Central Queensland Rural Health has continued to meet our targets and strive toward our goal of excellence and sustainability in rural health. There are currently 15 projects being undertaken throughout the communities we service. These projects vary in size, term and in what they hope to achieve but they all bring us one step closer to achieving our mission.

Dr John Evans, Zak Nichols, Joyce McSwan (presenter) and Jessica Burry at the Emerald event titled “A Multidisciplinary Approach to Opioid Rationalization in Pain Management.”

One of our long term projects is Workforce Support through Continual Professional Development. Through this project, CQRH is able to provide free professional development to members of our organisation and at minimal cost to other GPs, allied health professionals, nurses and practice staff. Recent workshops include a visit to Emerald from Neurosurgeons from the Brisbane Clinical Neuroscience Centre and a joint session in Biloela with Dr Garcia (Cardiologist) and Dr Vega Vega (Urologist). An essential part of this project is providing the training and support most needed by professionals in the area. If you are a health professional in Biloela, Emerald or surrounds and you are interested in free CPD, please fill out this survey so that we know what topics most interest you.

While our mission is excellence and sustainability in rural health, the core purpose of CQRH is to improve the wellbeing of the communities which we serve. The mental health and resilience of communities as a whole has historically been an overlooked aspect of this mission, however CQRH has put this issue at the forefront though various current projects. One such project is the Wheel of Wellbeing, which has been funded through Centacare. This project uses an evidence-based model to stage activities which boost community wellbeing as whole. Training is also provided to individuals within the community to boost the level of knowledge and engagement in self-care activities and, in turn, improve those individuals’ abilities to educate and care for others. For more information about this project, please click here.

The CQ Suicide Prevention Plan, another project, also places much importance on the role of mental health and wellbeing. The project is based on the LifeSpan model, which has nine core strategies for suicide prevention. One of these strategies is particularly relevant: Equipping primary care to identify and support people in distress. As rural health professionals, we are often at the front line when it comes to mental health and wellbeing and it is vital that our skills are up to date, and that we don’t shy away from the difficult conversations. If you are interested in mental health, please make sure you fill out our survey so that we can source relevant training.  The Black Dog Institute also has a number of resources and programs tailored to health professionals. There are also a number of training sessions specifically focussed on suicide prevention which are relevant both for health professionals and the general public. Many of these training sessions have been made available either through funding from the PHN or through a Tackling Regional Adversity through Integrated Care (TRIAC) grant.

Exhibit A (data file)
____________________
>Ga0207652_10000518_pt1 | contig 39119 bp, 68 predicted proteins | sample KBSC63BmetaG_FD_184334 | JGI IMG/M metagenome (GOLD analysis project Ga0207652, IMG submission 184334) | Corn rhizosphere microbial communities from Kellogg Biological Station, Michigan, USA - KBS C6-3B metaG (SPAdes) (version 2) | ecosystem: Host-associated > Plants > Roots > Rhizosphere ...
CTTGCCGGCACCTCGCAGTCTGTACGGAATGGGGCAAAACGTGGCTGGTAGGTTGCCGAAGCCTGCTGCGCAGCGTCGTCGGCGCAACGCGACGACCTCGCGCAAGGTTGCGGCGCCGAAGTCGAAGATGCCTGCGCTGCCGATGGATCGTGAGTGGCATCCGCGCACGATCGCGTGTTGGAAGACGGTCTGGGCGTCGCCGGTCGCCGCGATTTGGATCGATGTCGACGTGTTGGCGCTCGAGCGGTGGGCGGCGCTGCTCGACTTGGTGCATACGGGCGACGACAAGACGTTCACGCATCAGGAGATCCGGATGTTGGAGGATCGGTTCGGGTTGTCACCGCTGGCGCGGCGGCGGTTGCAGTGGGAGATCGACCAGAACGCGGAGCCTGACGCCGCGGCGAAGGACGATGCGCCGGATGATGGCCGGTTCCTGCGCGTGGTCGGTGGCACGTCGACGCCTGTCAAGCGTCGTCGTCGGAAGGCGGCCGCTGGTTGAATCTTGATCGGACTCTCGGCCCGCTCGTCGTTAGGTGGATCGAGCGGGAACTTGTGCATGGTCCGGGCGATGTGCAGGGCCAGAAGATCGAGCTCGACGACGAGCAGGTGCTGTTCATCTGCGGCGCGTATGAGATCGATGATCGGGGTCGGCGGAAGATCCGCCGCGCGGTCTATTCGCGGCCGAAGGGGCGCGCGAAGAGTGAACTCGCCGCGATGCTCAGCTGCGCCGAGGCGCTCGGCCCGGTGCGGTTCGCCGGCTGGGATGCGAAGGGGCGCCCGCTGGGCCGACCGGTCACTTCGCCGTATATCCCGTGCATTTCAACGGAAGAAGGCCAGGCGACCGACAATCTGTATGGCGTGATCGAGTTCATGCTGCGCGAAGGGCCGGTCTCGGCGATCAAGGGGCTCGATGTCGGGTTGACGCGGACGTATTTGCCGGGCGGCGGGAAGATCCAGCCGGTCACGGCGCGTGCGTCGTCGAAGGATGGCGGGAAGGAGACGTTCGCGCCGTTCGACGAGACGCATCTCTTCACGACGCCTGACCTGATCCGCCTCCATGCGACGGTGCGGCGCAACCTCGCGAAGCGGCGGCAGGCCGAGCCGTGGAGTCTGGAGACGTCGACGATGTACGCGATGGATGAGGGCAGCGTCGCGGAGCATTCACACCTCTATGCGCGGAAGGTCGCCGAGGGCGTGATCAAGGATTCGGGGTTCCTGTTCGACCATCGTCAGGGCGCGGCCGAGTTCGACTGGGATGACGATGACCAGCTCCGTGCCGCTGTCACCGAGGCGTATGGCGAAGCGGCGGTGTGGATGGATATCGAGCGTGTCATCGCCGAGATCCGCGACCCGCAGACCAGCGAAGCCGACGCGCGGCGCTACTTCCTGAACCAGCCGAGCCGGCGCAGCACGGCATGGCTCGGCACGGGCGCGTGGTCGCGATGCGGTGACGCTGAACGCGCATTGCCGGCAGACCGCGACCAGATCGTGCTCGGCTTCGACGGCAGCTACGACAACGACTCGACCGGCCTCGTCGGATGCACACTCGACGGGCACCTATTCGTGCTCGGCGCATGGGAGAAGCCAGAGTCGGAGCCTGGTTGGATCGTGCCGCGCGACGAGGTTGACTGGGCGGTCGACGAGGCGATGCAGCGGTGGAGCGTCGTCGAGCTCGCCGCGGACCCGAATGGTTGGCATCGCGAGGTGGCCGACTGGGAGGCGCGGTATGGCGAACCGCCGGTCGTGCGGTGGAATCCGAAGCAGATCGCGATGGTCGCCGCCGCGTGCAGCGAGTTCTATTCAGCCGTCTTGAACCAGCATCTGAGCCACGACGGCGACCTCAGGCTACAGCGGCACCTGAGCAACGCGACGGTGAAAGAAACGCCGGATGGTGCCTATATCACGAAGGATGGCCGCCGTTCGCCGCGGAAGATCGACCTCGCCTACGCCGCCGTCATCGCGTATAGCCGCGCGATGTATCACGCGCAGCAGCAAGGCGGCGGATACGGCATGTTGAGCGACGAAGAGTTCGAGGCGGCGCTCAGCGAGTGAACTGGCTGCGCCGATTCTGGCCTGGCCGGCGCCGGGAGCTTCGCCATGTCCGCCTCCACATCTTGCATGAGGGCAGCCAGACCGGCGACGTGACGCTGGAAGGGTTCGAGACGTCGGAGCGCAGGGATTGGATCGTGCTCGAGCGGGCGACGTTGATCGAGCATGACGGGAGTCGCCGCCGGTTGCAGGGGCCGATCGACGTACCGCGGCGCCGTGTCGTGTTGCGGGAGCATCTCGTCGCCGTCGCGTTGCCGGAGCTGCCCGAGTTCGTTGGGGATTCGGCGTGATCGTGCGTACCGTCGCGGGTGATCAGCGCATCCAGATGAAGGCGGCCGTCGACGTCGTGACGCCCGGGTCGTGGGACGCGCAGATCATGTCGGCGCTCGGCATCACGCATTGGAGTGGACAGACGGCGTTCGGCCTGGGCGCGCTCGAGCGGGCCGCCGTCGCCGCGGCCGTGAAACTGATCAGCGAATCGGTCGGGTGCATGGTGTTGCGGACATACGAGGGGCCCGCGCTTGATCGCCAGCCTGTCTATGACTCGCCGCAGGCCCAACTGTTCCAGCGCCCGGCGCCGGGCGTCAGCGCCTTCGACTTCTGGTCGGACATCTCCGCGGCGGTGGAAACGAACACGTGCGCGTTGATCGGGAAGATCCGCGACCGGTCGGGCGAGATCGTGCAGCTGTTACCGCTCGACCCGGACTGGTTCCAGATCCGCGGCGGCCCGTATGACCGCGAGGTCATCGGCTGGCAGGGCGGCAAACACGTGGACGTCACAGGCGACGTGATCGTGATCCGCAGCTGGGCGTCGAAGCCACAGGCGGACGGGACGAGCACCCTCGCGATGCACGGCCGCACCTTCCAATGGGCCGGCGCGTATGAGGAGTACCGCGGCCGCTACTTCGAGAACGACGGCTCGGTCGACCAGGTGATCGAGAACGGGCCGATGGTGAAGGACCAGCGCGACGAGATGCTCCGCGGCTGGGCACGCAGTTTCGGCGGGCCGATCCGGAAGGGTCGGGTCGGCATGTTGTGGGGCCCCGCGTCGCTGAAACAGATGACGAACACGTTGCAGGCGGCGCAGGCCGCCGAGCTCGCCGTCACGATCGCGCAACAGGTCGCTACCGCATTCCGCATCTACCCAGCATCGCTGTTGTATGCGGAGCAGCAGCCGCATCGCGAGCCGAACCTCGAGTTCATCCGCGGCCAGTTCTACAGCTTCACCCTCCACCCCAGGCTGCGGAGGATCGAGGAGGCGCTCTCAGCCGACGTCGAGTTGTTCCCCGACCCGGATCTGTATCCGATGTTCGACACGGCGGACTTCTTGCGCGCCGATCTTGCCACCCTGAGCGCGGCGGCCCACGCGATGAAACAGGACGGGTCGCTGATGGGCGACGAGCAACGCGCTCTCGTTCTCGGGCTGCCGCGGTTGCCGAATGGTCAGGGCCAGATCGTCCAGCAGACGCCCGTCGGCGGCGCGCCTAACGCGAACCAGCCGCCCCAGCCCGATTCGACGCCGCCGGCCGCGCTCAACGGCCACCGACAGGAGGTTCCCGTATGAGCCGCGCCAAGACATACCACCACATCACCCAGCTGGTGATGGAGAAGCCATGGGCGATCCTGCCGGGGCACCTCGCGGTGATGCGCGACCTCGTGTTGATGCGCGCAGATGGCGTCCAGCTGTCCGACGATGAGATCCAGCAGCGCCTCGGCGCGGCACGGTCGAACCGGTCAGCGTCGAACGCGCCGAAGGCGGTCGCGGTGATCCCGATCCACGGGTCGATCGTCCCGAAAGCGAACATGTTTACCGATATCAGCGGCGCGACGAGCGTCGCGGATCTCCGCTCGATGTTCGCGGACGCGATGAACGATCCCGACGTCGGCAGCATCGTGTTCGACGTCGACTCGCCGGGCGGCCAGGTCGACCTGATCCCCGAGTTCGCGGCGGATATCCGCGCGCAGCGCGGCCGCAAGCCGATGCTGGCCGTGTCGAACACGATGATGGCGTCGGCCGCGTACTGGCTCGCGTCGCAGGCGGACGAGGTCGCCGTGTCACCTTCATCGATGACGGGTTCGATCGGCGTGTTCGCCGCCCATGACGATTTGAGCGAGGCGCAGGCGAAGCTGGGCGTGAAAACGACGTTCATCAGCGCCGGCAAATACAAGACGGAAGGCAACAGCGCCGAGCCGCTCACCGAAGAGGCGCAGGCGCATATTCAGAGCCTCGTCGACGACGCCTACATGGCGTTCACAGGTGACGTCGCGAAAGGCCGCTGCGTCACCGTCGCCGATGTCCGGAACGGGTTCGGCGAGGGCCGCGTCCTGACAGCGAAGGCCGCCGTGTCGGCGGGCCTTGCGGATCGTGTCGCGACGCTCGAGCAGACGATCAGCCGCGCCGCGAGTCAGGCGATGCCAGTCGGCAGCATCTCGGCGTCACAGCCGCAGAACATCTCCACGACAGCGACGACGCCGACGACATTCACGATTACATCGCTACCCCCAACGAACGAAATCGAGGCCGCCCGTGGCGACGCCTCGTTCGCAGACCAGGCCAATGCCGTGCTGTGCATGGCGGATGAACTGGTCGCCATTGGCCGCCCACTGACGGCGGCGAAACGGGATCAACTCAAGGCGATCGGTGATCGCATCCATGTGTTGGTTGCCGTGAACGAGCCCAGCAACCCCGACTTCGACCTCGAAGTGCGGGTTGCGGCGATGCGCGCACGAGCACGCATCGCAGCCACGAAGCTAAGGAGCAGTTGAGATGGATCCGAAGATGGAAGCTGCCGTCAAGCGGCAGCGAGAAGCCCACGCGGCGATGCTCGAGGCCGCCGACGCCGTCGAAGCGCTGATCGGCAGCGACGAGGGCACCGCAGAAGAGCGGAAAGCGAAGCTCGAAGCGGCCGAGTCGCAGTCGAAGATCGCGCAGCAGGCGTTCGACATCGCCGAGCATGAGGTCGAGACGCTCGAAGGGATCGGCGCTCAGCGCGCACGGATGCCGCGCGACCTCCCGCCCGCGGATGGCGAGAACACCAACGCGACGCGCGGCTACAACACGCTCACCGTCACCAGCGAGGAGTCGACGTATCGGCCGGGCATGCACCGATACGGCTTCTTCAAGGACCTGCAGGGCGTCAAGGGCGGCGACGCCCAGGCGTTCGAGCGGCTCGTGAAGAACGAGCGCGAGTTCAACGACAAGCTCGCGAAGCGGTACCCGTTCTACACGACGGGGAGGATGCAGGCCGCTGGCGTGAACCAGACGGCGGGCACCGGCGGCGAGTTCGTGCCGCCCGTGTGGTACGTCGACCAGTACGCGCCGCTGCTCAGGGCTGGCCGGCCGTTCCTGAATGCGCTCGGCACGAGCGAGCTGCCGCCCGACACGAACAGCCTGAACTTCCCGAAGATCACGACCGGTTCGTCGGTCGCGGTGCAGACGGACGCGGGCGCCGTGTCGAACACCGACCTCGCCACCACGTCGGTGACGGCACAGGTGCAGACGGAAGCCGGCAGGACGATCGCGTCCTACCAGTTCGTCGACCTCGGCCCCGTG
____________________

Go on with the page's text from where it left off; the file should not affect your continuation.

CQRH has also been taking a more direct role in community health by employing local service providers to fill in some of the gaps. We currently employ two midwives who provide antenatal, postnatal and lactation consultations to new mothers in Clermont, Middlemount, Dysart, Moranbah, Glenden, Nebo, Sarina and an outreach clinic is planned for St Lawrence. There is currently a position for a midwife still vacant in the Whitsundays. We also employee or contract seven mental health clinicians in Biloela, Moura, Monto, Biggenden, Gladstone, Rockhampton, Emerald and Springsure to provide much needed support for people with severe and persistent mental illness and underserviced groups. These services are free to the consumer and proving to be much needed across the communities where we operate. Our passion for building a sustainable workforce continues through these projects as the goal is always to build a position which can continue after the term of the grant funding. Speaking of workforce development, I would like to welcome our newest recruit to this program, Bronwyn Anderson, who is beginning as a provisional psychologist in Emerald.

Our subsidiary company, Rural Health Management Services [RHMS], also does its fair share of workforce development. The general role of RHMS is to step in when there is a gap in primary health care services in a community, build a sustainable medical practice, then hand the business over to a permanent, passionate and local GP. We currently manage eight medical centres across eight different communities. Recently, RHMS has been contracted by the Northern Queensland PHN to help support the RACGP accreditation of Primary Care Services in the communities of Hopevale and Badu Island.  This is an exciting opportunity to extend our role beyond management to consulting. This will allow us to support more communities in more contexts.

Together, Central Queensland Rural Health and Rural Health Management Services are continuing to work behind the scenes to develop excellence and sustainability in rural health. I would like to thank the staff of both organisations for their hard work and look forward to watching the communities we work in benefit from their dedication.

Dr John Evans
Central Queensland Rural Health